Who Is Eyeing Clean Energy?

Leo Kolivakis's picture


Submitted by Leo Kolivakis, publisher of Pension Pulse.

Reuters reports that Barclays pension fund eyes clean energy:

The
15 billion pound ($24 billion) defined-benefit pension scheme of UK
banking group Barclays Plc is poised to make a foray into clean energy
investments, its chief investment officer said.

 

Tony
Broccardo said the pension scheme was considering alternative energy
investments, including via private equity firms which finance green
energy projects.

"Clean technology is an area that could be a big allocation for us in the future," Broccardo told Reuters.

 

Broccardo,
appointed last year as the fund's first chief investment officer, said
the fund will seek exposure to alternative energy as part of its
"opportunistic" investment program.

 

Last
year, the strategy prompted allocations to corporate credit in the
United States and Europe, which increased its overall risk profile but
netted 20 percent returns.

 

Broccardo
said the fund had about 500 million pounds annually to investing
opportunistically. Combined with emerging markets and technology, he
said the pension scheme could allocate over 10 percent in clean
technology.

 

The scheme is
also poised to increase its investments in active management. "We have
had good experience with hedge funds and more active management.
Skilled managers will do quite well," he said.

Good
for Barclays. At least some pension funds are thinking carefully about
the big themes that will shape the future of energy. Clean energy is
definitely one of them.

And it's not just Barclays. After being
relentlessly negative on the solar industry since the summer of
2008, investment bank HSBC is starting to warm up to the sector again:

The
upshot: The worst of the solar sector’s woes may be behind us. That
doesn’t mean the good times are here yet—but it does open the door to
selective investments in companies that can weather the three years or
so of storms that still lie ahead, the bank says in a new report.

 

The
thesis of “Global Solar Power: Solar Eclipsed?” is straightforward: The
supply glut that has plagued the sector all year will persist until
2012. That will keep pushing prices down—bad news for corporate
profits, good news for the sector as a whole as it becomes more
competitive with traditional sources of power generation.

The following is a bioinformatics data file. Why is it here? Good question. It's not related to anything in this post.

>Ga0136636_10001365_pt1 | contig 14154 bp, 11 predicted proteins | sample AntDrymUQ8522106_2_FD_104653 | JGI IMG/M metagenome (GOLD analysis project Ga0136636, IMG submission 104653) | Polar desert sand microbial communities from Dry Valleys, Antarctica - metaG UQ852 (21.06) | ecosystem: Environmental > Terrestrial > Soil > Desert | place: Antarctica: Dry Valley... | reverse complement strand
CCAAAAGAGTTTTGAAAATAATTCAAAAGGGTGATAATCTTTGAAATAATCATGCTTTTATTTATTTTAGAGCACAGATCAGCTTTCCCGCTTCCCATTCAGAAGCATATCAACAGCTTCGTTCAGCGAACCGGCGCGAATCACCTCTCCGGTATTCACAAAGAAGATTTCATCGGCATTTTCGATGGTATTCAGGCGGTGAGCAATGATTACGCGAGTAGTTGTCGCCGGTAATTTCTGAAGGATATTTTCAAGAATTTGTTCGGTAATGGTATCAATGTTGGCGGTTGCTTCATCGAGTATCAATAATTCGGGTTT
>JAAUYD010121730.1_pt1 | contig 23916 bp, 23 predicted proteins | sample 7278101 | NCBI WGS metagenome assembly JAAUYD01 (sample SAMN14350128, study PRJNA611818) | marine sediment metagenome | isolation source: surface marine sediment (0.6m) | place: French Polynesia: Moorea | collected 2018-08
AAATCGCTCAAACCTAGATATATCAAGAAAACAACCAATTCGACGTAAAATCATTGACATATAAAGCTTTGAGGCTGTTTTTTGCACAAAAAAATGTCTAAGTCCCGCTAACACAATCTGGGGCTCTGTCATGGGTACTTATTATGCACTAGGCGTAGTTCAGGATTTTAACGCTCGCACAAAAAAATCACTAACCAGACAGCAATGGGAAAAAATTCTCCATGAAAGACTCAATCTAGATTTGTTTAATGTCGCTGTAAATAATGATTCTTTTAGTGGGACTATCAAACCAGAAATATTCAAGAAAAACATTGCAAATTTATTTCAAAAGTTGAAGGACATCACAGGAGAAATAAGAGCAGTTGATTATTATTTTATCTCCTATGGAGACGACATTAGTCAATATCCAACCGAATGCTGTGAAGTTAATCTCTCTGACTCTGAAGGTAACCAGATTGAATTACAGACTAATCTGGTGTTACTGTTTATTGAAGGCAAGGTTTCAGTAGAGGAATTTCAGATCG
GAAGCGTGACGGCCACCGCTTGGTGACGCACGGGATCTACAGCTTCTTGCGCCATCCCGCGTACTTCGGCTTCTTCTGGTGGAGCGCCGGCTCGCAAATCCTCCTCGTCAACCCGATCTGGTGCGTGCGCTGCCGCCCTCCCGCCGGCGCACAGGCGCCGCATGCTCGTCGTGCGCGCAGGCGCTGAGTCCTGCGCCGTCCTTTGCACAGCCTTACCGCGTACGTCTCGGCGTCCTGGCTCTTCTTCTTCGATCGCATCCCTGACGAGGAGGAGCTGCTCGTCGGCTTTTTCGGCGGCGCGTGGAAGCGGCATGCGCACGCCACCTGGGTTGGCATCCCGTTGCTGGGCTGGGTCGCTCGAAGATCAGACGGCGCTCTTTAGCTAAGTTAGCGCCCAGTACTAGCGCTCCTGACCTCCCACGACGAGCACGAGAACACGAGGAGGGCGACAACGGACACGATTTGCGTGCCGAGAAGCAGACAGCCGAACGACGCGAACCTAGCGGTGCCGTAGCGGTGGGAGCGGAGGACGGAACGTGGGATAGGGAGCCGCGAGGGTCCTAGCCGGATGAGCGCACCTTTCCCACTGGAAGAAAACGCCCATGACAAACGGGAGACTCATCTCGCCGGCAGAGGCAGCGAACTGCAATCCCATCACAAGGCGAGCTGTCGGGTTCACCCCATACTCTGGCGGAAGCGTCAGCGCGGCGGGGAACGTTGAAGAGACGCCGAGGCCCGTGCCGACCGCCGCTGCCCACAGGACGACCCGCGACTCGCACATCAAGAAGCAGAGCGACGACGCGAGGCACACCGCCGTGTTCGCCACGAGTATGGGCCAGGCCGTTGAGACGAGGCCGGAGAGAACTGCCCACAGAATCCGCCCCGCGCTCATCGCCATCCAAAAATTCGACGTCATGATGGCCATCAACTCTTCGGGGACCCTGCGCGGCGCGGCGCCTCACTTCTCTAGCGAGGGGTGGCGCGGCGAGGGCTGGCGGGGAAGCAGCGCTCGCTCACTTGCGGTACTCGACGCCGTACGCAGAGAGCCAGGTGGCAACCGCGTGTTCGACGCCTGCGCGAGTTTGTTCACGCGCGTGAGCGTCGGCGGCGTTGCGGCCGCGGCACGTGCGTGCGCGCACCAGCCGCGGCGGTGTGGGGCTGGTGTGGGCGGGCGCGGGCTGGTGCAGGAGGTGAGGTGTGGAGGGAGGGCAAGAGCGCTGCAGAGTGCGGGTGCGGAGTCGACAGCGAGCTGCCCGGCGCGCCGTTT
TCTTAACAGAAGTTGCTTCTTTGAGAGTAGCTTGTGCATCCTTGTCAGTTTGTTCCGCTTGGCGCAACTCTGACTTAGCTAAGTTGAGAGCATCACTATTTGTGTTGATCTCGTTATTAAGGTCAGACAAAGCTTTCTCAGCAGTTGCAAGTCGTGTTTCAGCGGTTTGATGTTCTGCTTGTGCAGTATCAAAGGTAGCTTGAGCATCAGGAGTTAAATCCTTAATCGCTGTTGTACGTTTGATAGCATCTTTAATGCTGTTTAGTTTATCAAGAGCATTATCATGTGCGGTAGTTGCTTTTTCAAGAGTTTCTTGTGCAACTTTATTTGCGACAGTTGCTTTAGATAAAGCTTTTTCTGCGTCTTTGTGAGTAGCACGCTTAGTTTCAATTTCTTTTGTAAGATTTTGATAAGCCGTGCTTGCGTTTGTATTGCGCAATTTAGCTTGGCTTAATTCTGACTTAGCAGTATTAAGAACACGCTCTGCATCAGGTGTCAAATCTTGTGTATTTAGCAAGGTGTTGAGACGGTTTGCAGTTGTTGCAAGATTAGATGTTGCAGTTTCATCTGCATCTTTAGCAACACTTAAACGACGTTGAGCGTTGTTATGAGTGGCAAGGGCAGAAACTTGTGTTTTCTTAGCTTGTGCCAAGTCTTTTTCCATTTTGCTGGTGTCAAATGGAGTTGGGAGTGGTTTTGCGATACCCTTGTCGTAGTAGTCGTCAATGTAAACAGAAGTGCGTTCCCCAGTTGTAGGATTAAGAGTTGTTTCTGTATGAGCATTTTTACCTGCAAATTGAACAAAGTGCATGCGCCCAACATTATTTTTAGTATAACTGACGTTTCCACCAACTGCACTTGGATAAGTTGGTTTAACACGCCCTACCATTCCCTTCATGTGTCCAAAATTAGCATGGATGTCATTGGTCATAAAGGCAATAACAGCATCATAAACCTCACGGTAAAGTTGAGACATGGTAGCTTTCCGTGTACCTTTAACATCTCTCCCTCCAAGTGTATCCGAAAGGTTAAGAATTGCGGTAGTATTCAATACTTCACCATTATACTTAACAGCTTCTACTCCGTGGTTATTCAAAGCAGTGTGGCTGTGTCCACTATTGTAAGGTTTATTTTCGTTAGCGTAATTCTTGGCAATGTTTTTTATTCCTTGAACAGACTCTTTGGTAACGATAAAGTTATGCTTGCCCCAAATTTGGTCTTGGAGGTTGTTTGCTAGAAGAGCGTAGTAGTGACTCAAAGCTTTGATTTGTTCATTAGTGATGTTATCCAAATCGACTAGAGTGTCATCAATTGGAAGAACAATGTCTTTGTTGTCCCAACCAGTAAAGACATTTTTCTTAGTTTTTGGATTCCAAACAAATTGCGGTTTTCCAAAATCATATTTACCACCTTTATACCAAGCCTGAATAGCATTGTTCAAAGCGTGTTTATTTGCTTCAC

HSBC’s
winners include Yingli Green Power, Sharp, Solar World, and REC. The
bank doesn’t care as much for Suntech Power and LDK, among many others.

 

[Note: I like them all, including LDK, Suntech and Trina Solar.]

 

What’s
really interesting about HSBC’s new report is how solar power stacks up
today against other ways of generating electricity—it doesn’t. That is,
all the other power-generation technologies are in roughly the same
neighborhood, even wind power—but not solar.

 

For instance,
HSBC estimates costs per megawatt for different options: Combined-cycle
gas, 43 euros; regular coal, 62 euros; onshore wind, 58 euros; nuclear
power, 48 euros; geothermal, 43 euros. Photovoltaic solar power costs
290 euros per megawatt; concentrated solar power 181 euros.

 

Or
put another way: What price would oil or gas have to be for each
technology to be break-even without subsidies, using combined-cycle gas
turbines as the low-cost yardstick?

 

Geothermal is the cheapest:
It is competitive with natural gas at $5.16 per million BTUs or oil at
$57 a barrel. Nuclear power breaks even at $6.26 and $69.

 

Traditional,
onshore wind power breaks even with gas at $8.33 or oil at $92.
Offshore wind still needs a push: It requires gas at $17.14 or oil at
$189.

 

In contrast, solar thermal needs to see natural gas at
$35.66 or oil at $393. And good old photovoltaic solar, like the kind
on rooftops? Natural gas needs to be at $59.61 or oil at $657 a barrel.

 

Quick reality check: Gas today is at $3.93 and oil is at $66.

 

That’s not to say there’s no hope for solar power. There’s always the government.

Thanks
to price supports, HSBC expects solar power to reach retail “grid
parity” in some places—California and New York—as soon as next year.
That means solar power will generate electricity that’s competitive
with what you pay on your bill every month. It will take another five
years or so for solar to reach wholesale grid parity—when it becomes a
no-brainer investment for big utilities.

There is a
clean energy revolution going on and it's just in its infancy. Those who
can't see it are either blind or hopelessly ignorant. If pension funds
are smart, they will start thinking about investing opportunistically
in this sector now.

***UPDATE: Supply Glut Putting the Heat on Solar Stocks?***

Just so I am not accused of pumping solar stocks, read this Barron's article, Supply Glut Will Put the Heat on Solar Stocks.
I agree with some comments (I am not as bullish on FSLR relative to
other solar stocks), but respectfully disagree with other comments made
in the article. Looking ahead, I see PV supply chain revenues rebounding as demand picks up and credit concerns ease.